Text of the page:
America’s Little History Problem: Spectacularly Uninformed – November 6, 1949
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For all the complaints and bafflement over just how badly informed the American people are, not only with World events and politics, but with something as local as who your City Councilman is, it’s sobering and a little horrifying to realize our lack of knowing about history or current event has always been this way.
Case in point – this broadcast, part of the CBS Radio series Where the People Stand, broadcast on November 6, 1949, offered up more than a few perplexing facts and figures over just how completely uninformed we were in 1949.
With reference to pensions and labor – 40% of people interviewed had never heard of the $100.00 a month pension plan proposed by labor leader John L. Lewis. As for the famous Steel Industry strike of 1949, 44% had no idea there even was a labor dispute. Speaking of labor – there were proposals put forth on Capitol Hill to repeal the Taft-Hartley labor law and reinstate the Wagner Act. 47% said they didn’t know anything about Taft-Hartley and 80% had no idea what the Wagner Act was about. Lack of knowing our history in labor and our interest in current events.
The subject of the recent proposals in President Truman‘s Civil Rights Program was another shocker. According to the Gallup Poll, some 36% of Americans had never heard of Truman’s Civil Rights Proposals. In contrast, that was better than the 46% who had never heard of the word Filibuster, a word that became synonymous with the Civil Rights debates in the Senate.
Another baffling subject was the Truman Compulsory Health Insurance plan. Even though Capitol Hill had remained motionless over the plan, opponents and proponents had been staging a vicious public fight over the subject of a National Health Care plan. For all the sound and fury, one out of every three people had no idea about the proposal and didn’t know anything about Health Insurance. And clearly 50% of the American people just didn’t know there was a controversy going on, or worse, could care less. By all accounts, the details of the arguments for and against a National Health Plan went right over the heads of most Americans in 1949. Ouch.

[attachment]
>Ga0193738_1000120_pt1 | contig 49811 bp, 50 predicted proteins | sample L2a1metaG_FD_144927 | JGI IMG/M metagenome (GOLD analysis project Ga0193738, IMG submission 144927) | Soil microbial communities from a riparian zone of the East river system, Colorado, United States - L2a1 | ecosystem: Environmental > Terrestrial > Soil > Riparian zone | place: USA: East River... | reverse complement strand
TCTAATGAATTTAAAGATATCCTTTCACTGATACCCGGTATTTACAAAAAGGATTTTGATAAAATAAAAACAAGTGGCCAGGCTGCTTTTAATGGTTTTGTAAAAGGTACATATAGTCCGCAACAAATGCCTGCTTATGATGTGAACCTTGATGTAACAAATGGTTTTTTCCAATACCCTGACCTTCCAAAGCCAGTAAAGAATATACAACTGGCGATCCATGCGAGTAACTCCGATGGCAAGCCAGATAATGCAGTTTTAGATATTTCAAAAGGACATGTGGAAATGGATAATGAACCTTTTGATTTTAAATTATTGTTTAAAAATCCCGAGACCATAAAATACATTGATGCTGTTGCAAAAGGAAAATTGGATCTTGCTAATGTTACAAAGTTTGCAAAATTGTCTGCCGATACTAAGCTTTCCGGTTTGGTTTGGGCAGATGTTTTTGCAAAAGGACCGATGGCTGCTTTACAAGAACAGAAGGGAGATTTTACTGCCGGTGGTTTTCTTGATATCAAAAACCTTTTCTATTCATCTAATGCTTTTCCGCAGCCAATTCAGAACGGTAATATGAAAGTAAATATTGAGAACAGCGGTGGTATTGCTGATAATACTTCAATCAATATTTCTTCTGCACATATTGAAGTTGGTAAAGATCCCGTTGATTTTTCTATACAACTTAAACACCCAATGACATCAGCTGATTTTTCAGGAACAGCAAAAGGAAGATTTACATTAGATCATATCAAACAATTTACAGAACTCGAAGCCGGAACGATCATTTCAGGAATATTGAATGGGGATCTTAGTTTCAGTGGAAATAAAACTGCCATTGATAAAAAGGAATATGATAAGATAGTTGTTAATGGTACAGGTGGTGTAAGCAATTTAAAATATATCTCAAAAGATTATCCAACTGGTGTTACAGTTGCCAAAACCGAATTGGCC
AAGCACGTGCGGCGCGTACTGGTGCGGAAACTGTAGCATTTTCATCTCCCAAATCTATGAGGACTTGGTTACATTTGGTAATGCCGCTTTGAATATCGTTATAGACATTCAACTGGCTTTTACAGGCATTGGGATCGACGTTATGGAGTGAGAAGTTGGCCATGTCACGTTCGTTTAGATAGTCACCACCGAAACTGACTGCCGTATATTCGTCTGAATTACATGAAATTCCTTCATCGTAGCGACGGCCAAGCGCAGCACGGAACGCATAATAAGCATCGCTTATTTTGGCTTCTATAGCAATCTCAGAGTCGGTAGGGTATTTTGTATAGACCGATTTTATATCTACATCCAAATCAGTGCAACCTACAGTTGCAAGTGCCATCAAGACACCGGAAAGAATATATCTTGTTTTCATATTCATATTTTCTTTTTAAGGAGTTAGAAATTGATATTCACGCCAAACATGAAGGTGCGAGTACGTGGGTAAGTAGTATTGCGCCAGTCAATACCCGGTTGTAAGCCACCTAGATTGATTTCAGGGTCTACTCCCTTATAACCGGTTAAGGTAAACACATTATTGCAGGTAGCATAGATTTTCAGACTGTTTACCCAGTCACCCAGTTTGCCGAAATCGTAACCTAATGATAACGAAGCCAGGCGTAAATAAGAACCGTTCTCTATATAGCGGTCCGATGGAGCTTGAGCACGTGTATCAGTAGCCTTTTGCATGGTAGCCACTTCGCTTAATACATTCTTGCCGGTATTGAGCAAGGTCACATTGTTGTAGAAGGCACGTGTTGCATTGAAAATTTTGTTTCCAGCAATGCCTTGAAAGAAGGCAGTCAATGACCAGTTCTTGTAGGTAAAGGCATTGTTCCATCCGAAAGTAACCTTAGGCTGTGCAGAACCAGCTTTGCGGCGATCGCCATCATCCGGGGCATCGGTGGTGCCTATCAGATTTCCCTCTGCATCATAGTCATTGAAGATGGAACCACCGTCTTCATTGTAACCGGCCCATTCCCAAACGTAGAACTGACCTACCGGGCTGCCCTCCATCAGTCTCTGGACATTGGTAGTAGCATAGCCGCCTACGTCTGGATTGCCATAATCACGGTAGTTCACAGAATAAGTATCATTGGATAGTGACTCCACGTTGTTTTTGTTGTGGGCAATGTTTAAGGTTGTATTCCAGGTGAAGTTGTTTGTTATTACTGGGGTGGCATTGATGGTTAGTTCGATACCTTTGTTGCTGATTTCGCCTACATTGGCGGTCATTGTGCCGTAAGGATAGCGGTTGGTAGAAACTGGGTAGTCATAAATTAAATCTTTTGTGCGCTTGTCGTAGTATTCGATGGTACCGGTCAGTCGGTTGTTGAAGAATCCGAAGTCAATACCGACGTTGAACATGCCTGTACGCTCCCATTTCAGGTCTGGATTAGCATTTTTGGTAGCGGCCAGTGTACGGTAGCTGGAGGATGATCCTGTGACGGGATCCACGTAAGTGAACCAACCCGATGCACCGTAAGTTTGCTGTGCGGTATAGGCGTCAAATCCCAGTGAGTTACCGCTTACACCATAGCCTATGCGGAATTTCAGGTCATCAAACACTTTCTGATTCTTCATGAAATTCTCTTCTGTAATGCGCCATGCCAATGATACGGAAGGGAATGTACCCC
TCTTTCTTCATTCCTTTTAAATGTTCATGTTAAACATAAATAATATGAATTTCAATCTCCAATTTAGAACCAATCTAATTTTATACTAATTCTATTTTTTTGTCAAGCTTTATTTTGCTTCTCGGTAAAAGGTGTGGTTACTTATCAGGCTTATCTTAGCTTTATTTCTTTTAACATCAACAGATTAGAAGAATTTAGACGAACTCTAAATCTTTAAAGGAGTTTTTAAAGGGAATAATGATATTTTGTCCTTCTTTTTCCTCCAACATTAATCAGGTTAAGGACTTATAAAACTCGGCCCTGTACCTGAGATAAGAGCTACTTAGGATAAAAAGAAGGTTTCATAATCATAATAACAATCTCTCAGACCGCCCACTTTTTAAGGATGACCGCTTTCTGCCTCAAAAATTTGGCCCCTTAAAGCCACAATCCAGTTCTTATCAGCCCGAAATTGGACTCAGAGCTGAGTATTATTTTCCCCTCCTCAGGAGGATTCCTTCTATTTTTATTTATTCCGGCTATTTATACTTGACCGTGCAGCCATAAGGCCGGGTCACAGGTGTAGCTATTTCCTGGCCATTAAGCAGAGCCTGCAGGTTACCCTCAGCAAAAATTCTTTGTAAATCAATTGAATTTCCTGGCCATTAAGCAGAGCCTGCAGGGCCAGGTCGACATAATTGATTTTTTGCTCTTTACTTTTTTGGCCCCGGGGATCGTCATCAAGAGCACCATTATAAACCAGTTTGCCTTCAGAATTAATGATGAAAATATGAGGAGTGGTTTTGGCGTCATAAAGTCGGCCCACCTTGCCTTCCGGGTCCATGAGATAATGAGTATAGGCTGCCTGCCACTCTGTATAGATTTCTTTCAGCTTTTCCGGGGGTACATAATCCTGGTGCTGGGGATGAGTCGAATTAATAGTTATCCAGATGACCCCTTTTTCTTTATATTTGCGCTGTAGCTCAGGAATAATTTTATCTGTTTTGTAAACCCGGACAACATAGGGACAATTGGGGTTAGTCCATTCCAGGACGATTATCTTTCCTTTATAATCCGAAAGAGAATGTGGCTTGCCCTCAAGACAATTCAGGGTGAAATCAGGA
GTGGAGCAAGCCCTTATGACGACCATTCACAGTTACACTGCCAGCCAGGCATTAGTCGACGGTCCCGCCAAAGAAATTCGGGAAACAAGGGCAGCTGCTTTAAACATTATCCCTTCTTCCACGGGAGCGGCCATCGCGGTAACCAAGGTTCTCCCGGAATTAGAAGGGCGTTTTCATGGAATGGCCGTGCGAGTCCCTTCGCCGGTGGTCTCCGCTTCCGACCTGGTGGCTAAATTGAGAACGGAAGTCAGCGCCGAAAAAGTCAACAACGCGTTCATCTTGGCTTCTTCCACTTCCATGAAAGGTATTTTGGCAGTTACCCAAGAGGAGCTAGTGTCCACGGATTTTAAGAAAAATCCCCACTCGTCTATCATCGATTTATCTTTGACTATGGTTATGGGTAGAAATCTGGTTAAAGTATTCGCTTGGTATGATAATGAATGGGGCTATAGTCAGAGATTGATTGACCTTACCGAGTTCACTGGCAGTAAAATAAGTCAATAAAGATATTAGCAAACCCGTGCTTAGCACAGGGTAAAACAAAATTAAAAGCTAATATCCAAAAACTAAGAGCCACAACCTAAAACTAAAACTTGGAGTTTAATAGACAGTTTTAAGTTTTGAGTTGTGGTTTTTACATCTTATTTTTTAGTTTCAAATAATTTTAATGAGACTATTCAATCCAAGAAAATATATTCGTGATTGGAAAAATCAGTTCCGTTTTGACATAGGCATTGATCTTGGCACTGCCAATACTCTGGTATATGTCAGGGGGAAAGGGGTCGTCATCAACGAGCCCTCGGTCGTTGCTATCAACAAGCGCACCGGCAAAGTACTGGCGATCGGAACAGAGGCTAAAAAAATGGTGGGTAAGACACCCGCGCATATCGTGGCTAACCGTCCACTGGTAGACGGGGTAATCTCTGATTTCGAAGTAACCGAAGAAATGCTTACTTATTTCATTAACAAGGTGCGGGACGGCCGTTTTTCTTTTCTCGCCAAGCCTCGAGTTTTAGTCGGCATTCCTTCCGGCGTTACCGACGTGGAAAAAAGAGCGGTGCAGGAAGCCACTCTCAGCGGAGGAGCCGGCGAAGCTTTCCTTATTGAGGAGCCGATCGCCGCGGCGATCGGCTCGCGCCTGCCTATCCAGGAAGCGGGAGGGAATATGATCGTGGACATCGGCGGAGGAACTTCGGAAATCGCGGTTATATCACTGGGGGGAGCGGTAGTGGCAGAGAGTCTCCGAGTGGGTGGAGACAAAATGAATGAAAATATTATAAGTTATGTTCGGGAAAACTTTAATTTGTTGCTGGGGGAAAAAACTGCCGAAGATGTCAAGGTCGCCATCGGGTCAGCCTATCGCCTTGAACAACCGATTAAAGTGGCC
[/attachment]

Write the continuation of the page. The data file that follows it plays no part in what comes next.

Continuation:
The Hoover Commission on government reorganization was another jaw-dropper. The report pointed out large-scale government waste and offered a plan of administrative belt tightening, saving to the tune of some $3Billion 1949 dollars. 41% had heard of the report. However, 59% had never heard of the report.
1949 was also a big year for HUAC, the House Un-American Activities Commission hearings on Communist infiltration and influence in government. The proceedings were well covered in the media. However 36% drew blanks when asked if they knew about the Un-American Activities Committee. After weeks and months of almost daily coverage of the proceedings, a third of country didn’t know and didn’t care.
And if the domestic problems in the U.S. drew blanks from Joe Average in 1949, History of Foreign Affairs was Neanderthal by comparison. 48% of the people interviewed could not identify Marshall Tito or the controversy surrounding Yugoslavia’s unwillingness to become aligned with The Soviet Union. Of the 52% who knew who Tito was, the majority of those weren’t quite sure what he was involved in.
American Business abroad was quite active in 1949, brought about largely by President Truman’s Point 4 program for aiding underdeveloped nations. As a result , American Oil companies had been heavily involved in the program. However, 46% of those questioned had no idea any oil companies were involved in the program in the Middle East.
And if that wasn’t bad enough, the Civil War in China and the rise to power of the Communists headed by Mao-Tse Tung did register with 80% of the people interviewed. However, only 32% knew the Communists were taking over while 68% had no clue as to any details of the conflict. They just knew something was going on over there – they just didn’t know what.
1949 was also the year of the NATO Alliance and the historic signing of the treaty. 56% of Americans either had never heard of it or had no idea what it was.
However, 70% of those interviewed correctly identified and knew was Artificial Insemination was.
I suppose in 1949 they were thankful for small favors . . . .
Still ignorance of history is not bliss, and it would appear not to be the sole property of our current society.
So the moral of the story is – we’ve always been in trouble, and it hasn’t gotten any better. We have a history of dumbing-down. We can’t afford to be this way. Not ever, but really not now.
And that’s what this November 6th was like in 1949, as viewed by Elmo Roper and Where the People Stand.